The Amazing Spider-Man 2 is the second installment of the 2012 reboot of the classic comic book tale. Peter Parker is a high schooler who after accidentally acquiring the abilities of a spider, becomes a masked vigilante after losing his uncle to a random act of violence on the street.
Part 2 begins at about a year after the events of the first film. Peter is very much into being Spider-Man and this is where the movie shines. Andrew Garfield is just right mix of wise cracking superhero and goofy nerd. He’s always throwing out quips at his enemies and seemingly unable to express his feeling to his on and off girlfriend. Gwen Stacy. Emma Stone returns as the aforementioned Gwen is breath of fresh air to the damsels in distress in most superhero films and isn’t only fully competent but very helpful to Peter and his superhero duties.
Approximately the first six minutes are all Peter’s parents back story which continues from the first film and doesn’t add much to the plot that couldn’t have been explained in exposition and was a missed chance at showing young Peter and uncle Ben and aunt May.
In the present Gwen and Peter are graduating high school and while Peter is off stopping a plutonium theft he almost misses Gwen’s valedictorian speech. Visions of Gwen’s father’s dying words continually haunt Peter throughout and convey the inner turmoil of those close to him being hurt. The on-screen chemistry between Andrew Garfield and Emma Stone are perfect. Their relationship issues aren’t artificial and they create weight and real drama.
The villain that has gotten the most headlines is Electro/ Max Dillion who after a chance encounter with Spider-Man develops an obsession that turns deadly after a freak accident that turns grants him the ability to absorb and release massive amounts of electricity. I couldn’t not think Jim Carey’s portrayal of the Riddler when watched Jamie Foxx’s performance. It’s not bad but it’s not anything spectacular. His look is amazing, but the character and his arc, if it can even be called that is very lacking. There could have been a better execution with his issues with not being noticed and then once gaining his powers using that to force the city to pay attention to him.
My biggest issue with this film and the series is the unofficial motto “Everything is connected to Oscorp” From Peter’s fathers research to every single villain and the titular hero being the direct result of Oscorp research. On top of this is that Norman Osborn has a of some hereditary disease that fuels most of the genetic research. This dovetails into Peter’s father’s research and Spider-Man’s origin. This personally takes away from the larger world as everything is fate and not chance.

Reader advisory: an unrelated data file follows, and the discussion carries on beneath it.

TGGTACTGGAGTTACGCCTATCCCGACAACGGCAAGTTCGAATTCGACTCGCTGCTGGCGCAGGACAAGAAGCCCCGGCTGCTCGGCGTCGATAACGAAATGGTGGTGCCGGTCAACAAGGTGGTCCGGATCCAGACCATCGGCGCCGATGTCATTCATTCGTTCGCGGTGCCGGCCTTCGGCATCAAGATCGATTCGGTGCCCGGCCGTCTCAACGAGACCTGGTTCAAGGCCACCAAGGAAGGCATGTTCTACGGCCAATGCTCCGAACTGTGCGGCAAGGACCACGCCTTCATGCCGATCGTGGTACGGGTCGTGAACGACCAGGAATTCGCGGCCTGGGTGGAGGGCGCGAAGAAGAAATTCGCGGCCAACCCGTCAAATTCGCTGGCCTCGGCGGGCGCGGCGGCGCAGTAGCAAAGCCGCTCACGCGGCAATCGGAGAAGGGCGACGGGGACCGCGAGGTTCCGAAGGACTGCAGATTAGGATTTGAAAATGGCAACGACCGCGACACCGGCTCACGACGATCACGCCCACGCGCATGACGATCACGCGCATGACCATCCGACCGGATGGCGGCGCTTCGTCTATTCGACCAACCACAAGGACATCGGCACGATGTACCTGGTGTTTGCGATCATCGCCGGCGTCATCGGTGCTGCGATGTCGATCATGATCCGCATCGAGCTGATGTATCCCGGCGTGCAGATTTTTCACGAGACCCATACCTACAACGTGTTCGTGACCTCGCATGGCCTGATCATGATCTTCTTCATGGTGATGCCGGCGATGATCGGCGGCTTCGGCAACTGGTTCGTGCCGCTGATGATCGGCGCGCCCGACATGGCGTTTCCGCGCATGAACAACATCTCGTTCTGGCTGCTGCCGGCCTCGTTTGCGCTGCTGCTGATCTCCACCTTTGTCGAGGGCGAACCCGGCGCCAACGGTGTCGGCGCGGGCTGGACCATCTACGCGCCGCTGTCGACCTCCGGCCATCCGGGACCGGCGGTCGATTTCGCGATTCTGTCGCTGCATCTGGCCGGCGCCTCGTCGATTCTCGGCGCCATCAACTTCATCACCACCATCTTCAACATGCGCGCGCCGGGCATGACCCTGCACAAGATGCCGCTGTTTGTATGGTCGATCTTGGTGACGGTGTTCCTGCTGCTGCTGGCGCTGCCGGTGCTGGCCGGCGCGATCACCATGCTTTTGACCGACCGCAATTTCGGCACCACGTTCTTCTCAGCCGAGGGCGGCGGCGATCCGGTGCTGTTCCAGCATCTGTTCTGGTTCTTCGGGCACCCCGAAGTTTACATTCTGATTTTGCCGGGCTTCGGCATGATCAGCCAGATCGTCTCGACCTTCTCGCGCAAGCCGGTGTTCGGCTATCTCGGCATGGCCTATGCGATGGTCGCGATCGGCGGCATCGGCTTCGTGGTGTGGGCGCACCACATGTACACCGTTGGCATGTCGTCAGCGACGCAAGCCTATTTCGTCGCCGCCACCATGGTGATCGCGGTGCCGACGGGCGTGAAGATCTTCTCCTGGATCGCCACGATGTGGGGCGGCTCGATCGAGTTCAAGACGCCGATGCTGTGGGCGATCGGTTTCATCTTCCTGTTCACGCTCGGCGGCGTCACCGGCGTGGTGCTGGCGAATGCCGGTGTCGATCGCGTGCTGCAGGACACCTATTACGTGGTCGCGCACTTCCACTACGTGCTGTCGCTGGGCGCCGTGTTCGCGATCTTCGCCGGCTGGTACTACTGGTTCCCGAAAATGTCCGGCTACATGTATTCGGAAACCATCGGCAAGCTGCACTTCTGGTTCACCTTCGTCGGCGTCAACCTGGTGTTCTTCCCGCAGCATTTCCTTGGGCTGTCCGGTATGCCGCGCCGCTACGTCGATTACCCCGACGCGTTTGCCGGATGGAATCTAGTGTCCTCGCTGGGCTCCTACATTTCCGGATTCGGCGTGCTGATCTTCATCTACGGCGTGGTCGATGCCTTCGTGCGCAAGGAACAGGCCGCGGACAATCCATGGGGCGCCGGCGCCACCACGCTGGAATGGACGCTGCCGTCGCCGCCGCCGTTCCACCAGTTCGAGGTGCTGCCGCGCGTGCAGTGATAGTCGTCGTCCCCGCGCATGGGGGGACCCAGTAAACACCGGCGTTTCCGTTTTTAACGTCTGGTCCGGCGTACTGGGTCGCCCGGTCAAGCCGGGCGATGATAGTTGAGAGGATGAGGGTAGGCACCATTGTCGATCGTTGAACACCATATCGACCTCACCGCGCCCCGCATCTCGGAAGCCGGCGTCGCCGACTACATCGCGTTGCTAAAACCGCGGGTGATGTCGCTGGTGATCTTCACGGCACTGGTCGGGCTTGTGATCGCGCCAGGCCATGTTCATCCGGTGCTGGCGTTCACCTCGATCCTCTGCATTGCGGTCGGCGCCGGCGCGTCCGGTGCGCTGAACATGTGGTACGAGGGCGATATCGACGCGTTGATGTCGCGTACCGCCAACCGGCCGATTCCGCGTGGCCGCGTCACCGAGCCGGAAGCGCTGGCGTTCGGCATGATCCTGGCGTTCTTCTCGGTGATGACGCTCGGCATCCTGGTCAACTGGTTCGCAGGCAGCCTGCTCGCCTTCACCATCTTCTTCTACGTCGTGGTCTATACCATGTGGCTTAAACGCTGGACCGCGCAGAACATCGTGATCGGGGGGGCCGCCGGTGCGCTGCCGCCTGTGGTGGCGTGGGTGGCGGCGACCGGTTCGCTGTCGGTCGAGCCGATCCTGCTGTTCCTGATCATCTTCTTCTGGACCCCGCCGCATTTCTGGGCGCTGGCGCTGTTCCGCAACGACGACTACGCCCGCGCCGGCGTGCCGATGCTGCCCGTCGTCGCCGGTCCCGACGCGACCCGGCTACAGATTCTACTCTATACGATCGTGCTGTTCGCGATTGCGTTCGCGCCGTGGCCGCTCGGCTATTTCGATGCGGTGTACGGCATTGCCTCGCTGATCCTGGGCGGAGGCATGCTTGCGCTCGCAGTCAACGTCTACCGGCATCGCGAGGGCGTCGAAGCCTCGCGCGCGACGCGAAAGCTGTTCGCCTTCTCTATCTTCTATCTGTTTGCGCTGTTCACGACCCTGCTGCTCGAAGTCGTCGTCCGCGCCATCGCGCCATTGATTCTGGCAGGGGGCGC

There are a few sub plots that took my out of the story. First, which was minor, was aunt May getting a job as nurse and somehow wanting to hide it from Peter. It felt like was done just to then have her working at a hospital later in the film when the power goes out for the city. Getting a job doesn’t seem like something one needs to hide for any reason other than to create a comedic scene where neither wants the other to do laundry and see their “uniforms”.
The sub subplot (?) was air traffic control losing power during the final battle with Electro. Airplanes have their own radar they wouldn’t be completely blind and oblivious to other aircraft nearby. Movies really need to stop having the “they are going to crash in X minutes” scenario. It’s rarely accurate time wise. There’s no need to ramp up the drama and tension when there already was the hero fighting a super villain with his girl present. This was huge distraction for me. It took me out of the immediate battle and had me wonder what was going on in the rest of the city, was there looting, riots? People already lived through the Lizard’s attack one the city. Electro’s first appearance was in Times Square so everyone knew there was some electricity base bad guy out there and then the power goes out. People would have been panicking.The police would have asked Spider-Man to either help them or go stop the main threat. That’s not what I should have been thinking during the climactic battle in a film.
I enjoyed the first instalment and the direction that could have taken. It played up the scientific side of Peter Parker. Not just in the development of is web shooters but how he was able to understand not only what happened to himself but how to defeat the Lizard. However with this very lackluster sequel I can see that Sony has nothing but dollar signs in it’s eyes to not only hold onto the Spider-Man franchise name for as long as possible but to milk it for all it’s worth. Sadly knowing that it’s going to make enough to break even they are going to continue down this path and really do damage to the beloved hero’s name and legacy.